Facts About ALLHAT:
New Findings About Drugs to Lower High Blood Pressure and Cholesterol
Many drugs have been developed in recent years to treat high blood pressure (or hypertension) and high cholesterol, two major risk factors for heart disease. Recent findings from a major clinical study supported by the National Heart, Lung, and Blood Institute (NHLBI) offer new information about treating both conditions.
ALLHAT--the "Antihypertensive and Lipid-Lowering Treatment to Prevent Heart Attack Trial"--was a large study that began in 1994 and lasted 8 years. It had two parts: one compared effects of a diuretic (sometimes referred to as a "water pill") with three newer, more costly blood pressure-lowering drugs; the other compared the effects of a cholesterol-lowering statin drug and diet with those of "usual care," which included a diet and, at the start of the study, no cholesterol-lowering drug. Those in the usual care group were given a cholesterol-lowering drug later in the study when their doctor felt their condition needed it. The blood pressure trial involved more than 40,000 persons, aged 55 and older, who had hypertension. Of those, more than 10,000 who had moderately elevated cholesterol were in the cholesterol trial as well.
More information about each part-and what the findings mean for you--starts below. If you are being treated for high blood pressure and/or high cholesterol, do not make any changes without first talking with your doctor. Every drug has multiple effects, and the benefits of its use must be weighed against the risks to find the best treatment for each person.
Also, whether or not drug therapy is needed, treatment for both conditions includes lifestyle measures, such as becoming physically active, losing weight, if overweight, following a low-saturated fat, low-cholesterol eating plan, limiting dietary salt, and not smoking.
Blood pressure should be controlled to less than 140/90 mm Hg--even lower if you have certain conditions, such as diabetes or heart failure. Target levels for LDL (low-density lipoprotein, the "bad" cholesterol) depend on your risk for heart disease.
High Blood Pressure Study
All four of the drugs studied in ALLHAT are effective in lowering blood pressure. The study tried to find which was the best choice for starting treatment. Results show that diuretics work best to both lower blood pressure and prevent stroke and some forms of heart disease, including heart attack and heart failure. The newer drugs studied were a calcium channel blocker, an angiotensin converting enzyme (ACE) inhibitor, and an alpha-adrenergic blocker. Study of the alpha-adrenergic blocker was stopped early: Compared with those on the diuretic, those on the alpha-adrenergic blocker had substantially more cardiovascular problems, especially hospitalizations for heart failure.
The advice given here also includes another type of blood pressure drug called beta blockers. This drug was not studied in ALLHAT but prior trials found it effectively lowers blood pressure, and prevents heart problems and strokes.
- If you need to begin drug treatment, you should definitely try a diuretic first.
- Beta blockers are another option to begin treatment, especially if you're younger than age 60 and do not have diabetes or peripheral artery disease (in which blood flow becomes reduced, especially to the hands and feet). Beta blockers also may be needed if you're taking the drug for another condition, such as heart attack or heart failure. If you're now taking a beta blocker, talk with your doctor about your total health needs.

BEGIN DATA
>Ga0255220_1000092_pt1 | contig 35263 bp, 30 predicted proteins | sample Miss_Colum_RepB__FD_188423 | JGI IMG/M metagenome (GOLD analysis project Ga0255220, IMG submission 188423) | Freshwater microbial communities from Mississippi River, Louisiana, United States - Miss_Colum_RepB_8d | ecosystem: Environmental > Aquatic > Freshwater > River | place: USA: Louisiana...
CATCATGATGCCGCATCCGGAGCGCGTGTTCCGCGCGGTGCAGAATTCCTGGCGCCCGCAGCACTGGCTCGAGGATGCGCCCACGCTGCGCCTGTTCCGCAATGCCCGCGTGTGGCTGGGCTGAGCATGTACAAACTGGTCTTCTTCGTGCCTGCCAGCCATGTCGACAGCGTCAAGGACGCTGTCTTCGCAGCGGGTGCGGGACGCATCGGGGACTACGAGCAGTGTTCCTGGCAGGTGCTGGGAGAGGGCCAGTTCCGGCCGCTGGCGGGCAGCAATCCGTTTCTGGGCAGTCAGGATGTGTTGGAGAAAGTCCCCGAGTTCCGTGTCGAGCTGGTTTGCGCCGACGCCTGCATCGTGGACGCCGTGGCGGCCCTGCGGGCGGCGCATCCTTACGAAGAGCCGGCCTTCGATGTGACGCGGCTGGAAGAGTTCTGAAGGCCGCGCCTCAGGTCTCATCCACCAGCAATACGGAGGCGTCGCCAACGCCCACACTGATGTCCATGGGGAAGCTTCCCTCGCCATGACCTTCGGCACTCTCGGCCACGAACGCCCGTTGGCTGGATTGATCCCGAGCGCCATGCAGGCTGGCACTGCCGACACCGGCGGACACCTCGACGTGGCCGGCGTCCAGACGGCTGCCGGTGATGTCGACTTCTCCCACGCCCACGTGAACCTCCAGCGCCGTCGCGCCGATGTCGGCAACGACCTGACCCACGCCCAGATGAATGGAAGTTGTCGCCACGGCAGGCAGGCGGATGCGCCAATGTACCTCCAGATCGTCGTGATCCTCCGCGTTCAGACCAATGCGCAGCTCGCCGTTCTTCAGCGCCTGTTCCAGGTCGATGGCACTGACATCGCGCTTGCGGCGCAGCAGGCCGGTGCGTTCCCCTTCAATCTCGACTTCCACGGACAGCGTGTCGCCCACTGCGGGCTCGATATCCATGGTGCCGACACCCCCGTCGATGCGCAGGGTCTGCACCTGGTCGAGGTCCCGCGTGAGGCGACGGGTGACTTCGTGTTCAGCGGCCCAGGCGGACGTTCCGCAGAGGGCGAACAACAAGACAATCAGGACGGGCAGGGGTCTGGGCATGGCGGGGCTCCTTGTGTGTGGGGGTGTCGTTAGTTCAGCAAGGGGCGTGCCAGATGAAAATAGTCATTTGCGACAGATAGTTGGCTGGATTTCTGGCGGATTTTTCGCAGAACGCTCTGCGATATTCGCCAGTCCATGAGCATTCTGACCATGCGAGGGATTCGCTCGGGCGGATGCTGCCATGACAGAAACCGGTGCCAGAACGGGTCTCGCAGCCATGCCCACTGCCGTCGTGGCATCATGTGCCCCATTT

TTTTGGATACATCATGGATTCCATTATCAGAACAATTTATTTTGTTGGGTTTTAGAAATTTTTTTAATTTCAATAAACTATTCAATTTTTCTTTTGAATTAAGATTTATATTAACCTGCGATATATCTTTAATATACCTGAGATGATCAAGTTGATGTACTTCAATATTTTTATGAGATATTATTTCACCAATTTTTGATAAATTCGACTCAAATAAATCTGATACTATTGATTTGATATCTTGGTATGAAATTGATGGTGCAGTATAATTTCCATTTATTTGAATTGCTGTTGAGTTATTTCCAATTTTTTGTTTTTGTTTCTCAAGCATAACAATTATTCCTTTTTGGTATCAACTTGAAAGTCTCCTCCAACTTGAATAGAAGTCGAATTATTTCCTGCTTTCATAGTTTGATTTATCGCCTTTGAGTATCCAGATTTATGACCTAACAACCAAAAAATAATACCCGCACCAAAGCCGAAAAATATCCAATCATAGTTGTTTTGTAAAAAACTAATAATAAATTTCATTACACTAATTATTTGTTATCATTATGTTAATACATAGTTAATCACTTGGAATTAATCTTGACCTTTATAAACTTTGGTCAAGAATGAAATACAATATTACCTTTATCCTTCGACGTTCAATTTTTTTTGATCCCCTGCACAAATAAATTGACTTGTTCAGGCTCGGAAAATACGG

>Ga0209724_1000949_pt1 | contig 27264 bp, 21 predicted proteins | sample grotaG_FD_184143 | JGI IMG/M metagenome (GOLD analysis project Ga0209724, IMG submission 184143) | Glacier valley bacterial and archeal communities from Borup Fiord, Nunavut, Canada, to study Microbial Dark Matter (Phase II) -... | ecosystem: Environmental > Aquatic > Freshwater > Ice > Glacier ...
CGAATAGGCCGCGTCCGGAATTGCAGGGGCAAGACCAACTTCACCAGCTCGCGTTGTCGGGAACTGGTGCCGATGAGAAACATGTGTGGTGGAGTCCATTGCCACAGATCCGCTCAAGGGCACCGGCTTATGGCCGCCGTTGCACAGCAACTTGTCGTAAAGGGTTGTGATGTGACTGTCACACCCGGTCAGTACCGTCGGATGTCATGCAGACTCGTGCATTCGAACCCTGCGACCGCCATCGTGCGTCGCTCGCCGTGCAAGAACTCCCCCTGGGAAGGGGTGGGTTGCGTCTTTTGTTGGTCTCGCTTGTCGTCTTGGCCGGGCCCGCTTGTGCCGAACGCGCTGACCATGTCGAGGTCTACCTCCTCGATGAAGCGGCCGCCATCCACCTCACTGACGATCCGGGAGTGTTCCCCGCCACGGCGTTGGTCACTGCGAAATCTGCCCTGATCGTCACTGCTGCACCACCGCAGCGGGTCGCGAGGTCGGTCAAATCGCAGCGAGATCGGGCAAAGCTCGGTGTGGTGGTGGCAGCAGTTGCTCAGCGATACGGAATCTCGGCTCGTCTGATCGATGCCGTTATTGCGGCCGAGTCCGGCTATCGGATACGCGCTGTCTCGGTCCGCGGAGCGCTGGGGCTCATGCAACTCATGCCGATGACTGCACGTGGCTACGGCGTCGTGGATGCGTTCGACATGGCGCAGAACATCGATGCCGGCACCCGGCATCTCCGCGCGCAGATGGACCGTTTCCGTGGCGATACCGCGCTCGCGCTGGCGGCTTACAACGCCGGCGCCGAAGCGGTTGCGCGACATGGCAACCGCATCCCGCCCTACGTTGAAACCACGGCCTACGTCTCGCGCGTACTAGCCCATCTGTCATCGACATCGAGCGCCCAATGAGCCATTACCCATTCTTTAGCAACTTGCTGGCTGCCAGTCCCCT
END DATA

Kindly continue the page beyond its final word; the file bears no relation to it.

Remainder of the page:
- If you need multiple drugs to control your blood pressure-which is common-make one a diuretic. If you already take more than one drug but your blood pressure is not yet under control, talk with your doctor about adding a diuretic to your treatment; if you take more than one drug and your blood pressure is controlled, ask about switching one to a diuretic.
- Your doctor may consider giving you a calcium channel blocker or ACE inhibitor if you can't take a diuretic.
- If you have angina (chest pain from heart disease), you may need to take a calcium channel blocker. It should be used along with a diuretic. Check with your doctor.
- Your doctor may consider prescribing an alpha-adrenergic blocker if you take more than one drug to control blood pressure and/or that drug is being used to treat benign prostatic hyperplasia. Talk with your doctor about your total health needs.
The cholesterol study was not "blinded"-participants and their health care providers knew who was receiving which treatment. During the study, many of those in the usual care group were judged by their doctor to need, and so were given, a cholesterol-lowering drug. After 4 years, both groups had significant cholesterol reductions. The difference in cholesterol reductions between the groups was too small to show a difference in death rates and produced only a small, non-significant decrease in the rates of heart attacks and strokes in the statin group.
- The findings are in line with those from other statin trials, considering the lesser differences in cholesterol between ALLHAT's two groups.
- ALLHAT's findings leave unchanged current cholesterol treatment guidelines, which are based on statin trials with larger cholesterol reductions. You can reduce your risk of developing or dying from heart disease, heart attack, and stroke with lifestyle changes and, if needed, drug treatment. Talk with your doctor to find the best treatment for your health needs.
To Learn More
Contact the NHLBI Health Information Center at P.O. Box 30105, Bethesda, MD 20824-0105; by phone (301) 592-8573; or, online at www.nhlbi.nih.gov.